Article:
Family Grossulariaceae. This perennial bush grows up to about 5 feet tall, in damp soil and is cultivated mainly for its fruit, but its leaves are also popular for their medicinal benefits. Its hanging yellow flowers blossoms between April and May and its small, round, black berries ripen in July and August. Geography: This plant grows indigenously in European forests of the UK, France and Nordic regions and in Asia especially in Manchuria, Armenia and Siberia and the Himalayas
History of this plant goes back as far back as the Greeks and Romans. Through the centuries it was used for its healing properties and especially as an aid in helping with bug bites. It can be found in creams, sunscreens and serums to refresh, treat red blotches, hydrate and remineralize skin - especially dry, sensitive, fragile and mature skin. Known for its anitoxidant, toning and hydrating properties as well as for its benefits as an anti-inflammatory.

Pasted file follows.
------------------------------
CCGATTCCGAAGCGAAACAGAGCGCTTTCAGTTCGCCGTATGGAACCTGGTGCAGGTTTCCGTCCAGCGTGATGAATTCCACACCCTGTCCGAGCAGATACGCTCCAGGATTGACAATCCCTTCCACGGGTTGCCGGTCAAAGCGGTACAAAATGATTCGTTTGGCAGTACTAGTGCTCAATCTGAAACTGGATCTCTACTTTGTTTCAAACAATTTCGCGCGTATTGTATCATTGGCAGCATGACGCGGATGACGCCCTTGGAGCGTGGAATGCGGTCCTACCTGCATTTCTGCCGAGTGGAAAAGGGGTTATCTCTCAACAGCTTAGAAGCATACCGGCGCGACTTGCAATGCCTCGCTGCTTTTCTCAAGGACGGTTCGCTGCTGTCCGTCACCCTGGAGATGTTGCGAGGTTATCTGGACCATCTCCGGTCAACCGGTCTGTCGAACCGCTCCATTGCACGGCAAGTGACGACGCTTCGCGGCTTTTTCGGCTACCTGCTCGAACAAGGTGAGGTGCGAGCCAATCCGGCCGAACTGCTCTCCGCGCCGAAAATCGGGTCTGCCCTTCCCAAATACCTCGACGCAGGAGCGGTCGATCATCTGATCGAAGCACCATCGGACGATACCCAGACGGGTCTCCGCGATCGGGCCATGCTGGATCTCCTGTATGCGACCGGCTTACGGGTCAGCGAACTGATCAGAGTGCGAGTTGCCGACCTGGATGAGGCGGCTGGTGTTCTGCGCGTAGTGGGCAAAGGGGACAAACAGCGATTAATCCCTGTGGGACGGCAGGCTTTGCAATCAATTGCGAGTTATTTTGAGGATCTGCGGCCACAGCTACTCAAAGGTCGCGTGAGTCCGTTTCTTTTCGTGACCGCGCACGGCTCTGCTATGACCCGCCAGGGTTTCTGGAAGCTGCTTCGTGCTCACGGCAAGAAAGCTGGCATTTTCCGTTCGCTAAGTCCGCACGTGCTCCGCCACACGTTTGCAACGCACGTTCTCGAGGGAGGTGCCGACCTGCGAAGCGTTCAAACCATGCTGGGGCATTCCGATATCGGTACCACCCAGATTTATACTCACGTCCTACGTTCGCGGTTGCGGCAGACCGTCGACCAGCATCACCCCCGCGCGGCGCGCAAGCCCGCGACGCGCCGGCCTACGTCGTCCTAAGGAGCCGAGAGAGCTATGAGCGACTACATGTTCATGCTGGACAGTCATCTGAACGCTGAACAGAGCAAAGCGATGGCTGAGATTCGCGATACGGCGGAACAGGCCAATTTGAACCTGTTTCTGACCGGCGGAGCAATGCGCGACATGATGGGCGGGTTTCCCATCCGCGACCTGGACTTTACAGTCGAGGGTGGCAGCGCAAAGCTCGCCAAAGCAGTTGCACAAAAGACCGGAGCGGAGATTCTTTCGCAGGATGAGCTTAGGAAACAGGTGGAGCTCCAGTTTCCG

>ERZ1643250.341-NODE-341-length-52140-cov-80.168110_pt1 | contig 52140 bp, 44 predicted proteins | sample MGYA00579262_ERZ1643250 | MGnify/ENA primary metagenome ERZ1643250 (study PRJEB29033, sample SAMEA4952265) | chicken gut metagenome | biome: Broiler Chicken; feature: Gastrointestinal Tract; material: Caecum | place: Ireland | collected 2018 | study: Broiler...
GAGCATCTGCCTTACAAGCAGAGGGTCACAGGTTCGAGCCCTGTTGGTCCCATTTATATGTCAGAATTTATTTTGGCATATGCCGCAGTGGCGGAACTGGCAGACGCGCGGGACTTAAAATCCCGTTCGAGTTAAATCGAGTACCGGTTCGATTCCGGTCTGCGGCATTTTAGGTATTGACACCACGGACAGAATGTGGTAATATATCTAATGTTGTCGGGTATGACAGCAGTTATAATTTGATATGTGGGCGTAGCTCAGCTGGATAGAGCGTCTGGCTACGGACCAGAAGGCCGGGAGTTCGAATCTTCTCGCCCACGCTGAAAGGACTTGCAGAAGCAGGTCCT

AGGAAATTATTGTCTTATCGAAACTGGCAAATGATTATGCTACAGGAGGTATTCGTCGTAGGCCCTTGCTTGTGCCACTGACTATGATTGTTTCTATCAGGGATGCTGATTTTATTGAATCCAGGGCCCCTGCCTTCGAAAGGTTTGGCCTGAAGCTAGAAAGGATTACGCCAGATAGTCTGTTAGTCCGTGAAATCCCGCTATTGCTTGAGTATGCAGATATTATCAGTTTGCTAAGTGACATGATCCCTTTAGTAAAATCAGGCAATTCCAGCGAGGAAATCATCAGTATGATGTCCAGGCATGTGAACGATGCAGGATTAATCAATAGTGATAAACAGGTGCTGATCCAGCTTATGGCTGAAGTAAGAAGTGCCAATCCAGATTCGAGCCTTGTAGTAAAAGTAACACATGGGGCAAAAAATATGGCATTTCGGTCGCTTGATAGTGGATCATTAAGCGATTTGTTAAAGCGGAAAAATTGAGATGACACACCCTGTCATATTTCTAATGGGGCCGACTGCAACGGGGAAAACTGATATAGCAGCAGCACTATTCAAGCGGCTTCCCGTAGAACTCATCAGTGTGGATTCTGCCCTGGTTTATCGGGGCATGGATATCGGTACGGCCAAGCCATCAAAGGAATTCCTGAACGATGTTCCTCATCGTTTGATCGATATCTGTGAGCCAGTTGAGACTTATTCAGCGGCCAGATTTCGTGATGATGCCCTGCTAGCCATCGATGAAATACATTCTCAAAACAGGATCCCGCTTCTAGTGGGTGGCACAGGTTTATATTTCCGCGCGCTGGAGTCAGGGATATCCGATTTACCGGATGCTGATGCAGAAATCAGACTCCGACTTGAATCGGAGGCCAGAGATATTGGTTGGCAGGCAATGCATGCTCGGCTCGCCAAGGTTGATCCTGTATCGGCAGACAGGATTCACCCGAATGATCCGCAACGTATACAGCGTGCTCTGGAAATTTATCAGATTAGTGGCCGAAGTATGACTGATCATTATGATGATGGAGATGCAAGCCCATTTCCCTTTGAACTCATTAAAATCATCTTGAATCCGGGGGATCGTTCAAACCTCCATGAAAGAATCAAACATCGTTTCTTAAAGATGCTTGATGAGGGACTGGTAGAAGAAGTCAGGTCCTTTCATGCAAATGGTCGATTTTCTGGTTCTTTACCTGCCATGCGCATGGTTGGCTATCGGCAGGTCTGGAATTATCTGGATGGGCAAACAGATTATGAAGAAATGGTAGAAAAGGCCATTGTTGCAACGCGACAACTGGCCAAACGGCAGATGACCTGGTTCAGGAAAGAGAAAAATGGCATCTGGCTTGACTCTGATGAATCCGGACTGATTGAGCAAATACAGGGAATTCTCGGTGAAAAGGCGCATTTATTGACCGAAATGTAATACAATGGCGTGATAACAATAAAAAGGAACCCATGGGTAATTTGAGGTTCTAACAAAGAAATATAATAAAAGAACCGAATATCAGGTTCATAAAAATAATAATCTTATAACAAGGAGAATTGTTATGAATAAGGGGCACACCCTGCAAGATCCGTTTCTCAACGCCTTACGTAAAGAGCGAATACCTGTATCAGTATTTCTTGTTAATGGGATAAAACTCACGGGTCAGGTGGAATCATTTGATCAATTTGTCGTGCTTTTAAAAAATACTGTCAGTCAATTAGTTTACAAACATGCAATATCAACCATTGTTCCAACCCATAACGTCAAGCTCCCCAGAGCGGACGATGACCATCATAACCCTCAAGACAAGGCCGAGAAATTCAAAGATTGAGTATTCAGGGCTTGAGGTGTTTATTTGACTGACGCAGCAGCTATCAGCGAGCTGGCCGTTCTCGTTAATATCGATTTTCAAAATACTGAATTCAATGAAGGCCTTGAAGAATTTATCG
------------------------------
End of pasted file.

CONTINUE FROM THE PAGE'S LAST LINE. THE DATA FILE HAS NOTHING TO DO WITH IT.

According to Iranian legend, the first human couple were born from a Blackcurrant bush after they received their soul. In the 1840s its cultivation expanded quickly, especially in France where it could be bough in fine apothecaries as “a long-life elixir”.